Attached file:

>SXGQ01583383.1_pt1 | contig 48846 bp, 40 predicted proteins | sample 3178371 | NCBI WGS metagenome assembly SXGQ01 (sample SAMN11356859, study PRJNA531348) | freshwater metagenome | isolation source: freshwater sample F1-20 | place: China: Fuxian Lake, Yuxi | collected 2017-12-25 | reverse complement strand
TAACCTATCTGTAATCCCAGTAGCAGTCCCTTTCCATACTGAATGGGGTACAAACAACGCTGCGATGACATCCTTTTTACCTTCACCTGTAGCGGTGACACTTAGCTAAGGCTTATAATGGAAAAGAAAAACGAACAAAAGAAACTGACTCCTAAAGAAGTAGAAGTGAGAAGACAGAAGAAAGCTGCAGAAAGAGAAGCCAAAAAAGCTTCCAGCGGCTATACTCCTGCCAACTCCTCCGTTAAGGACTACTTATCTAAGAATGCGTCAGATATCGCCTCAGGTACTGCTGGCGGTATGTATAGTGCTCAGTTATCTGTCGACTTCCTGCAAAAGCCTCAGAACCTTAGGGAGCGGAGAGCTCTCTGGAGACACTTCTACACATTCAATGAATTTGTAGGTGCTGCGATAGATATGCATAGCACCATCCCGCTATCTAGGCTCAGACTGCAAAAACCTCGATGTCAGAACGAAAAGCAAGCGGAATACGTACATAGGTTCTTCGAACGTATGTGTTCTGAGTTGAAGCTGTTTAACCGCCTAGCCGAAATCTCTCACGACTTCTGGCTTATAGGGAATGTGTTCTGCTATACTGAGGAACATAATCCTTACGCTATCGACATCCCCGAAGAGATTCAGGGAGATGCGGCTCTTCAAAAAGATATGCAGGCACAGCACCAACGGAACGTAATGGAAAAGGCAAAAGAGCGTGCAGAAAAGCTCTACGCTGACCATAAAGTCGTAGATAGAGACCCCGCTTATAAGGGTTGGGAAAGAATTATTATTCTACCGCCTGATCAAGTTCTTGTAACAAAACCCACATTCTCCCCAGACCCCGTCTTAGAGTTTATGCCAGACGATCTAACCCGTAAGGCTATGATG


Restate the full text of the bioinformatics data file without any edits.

>SXGQ01583383.1_pt1 | contig 48846 bp, 40 predicted proteins | sample 3178371 | NCBI WGS metagenome assembly SXGQ01 (sample SAMN11356859, study PRJNA531348) | freshwater metagenome | isolation source: freshwater sample F1-20 | place: China: Fuxian Lake, Yuxi | collected 2017-12-25 | reverse complement strand
TAACCTATCTGTAATCCCAGTAGCAGTCCCTTTCCATACTGAATGGGGTACAAACAACGCTGCGATGACATCCTTTTTACCTTCACCTGTAGCGGTGACACTTAGCTAAGGCTTATAATGGAAAAGAAAAACGAACAAAAGAAACTGACTCCTAAAGAAGTAGAAGTGAGAAGACAGAAGAAAGCTGCAGAAAGAGAAGCCAAAAAAGCTTCCAGCGGCTATACTCCTGCCAACTCCTCCGTTAAGGACTACTTATCTAAGAATGCGTCAGATATCGCCTCAGGTACTGCTGGCGGTATGTATAGTGCTCAGTTATCTGTCGACTTCCTGCAAAAGCCTCAGAACCTTAGGGAGCGGAGAGCTCTCTGGAGACACTTCTACACATTCAATGAATTTGTAGGTGCTGCGATAGATATGCATAGCACCATCCCGCTATCTAGGCTCAGACTGCAAAAACCTCGATGTCAGAACGAAAAGCAAGCGGAATACGTACATAGGTTCTTCGAACGTATGTGTTCTGAGTTGAAGCTGTTTAACCGCCTAGCCGAAATCTCTCACGACTTCTGGCTTATAGGGAATGTGTTCTGCTATACTGAGGAACATAATCCTTACGCTATCGACATCCCCGAAGAGATTCAGGGAGATGCGGCTCTTCAAAAAGATATGCAGGCACAGCACCAACGGAACGTAATGGAAAAGGCAAAAGAGCGTGCAGAAAAGCTCTACGCTGACCATAAAGTCGTAGATAGAGACCCCGCTTATAAGGGTTGGGAAAGAATTATTATTCTACCGCCTGATCAAGTTCTTGTAACAAAACCCACATTCTCCCCAGACCCCGTCTTAGAGTTTATGCCAGACGATCTAACCCGTAAGGCTATGATG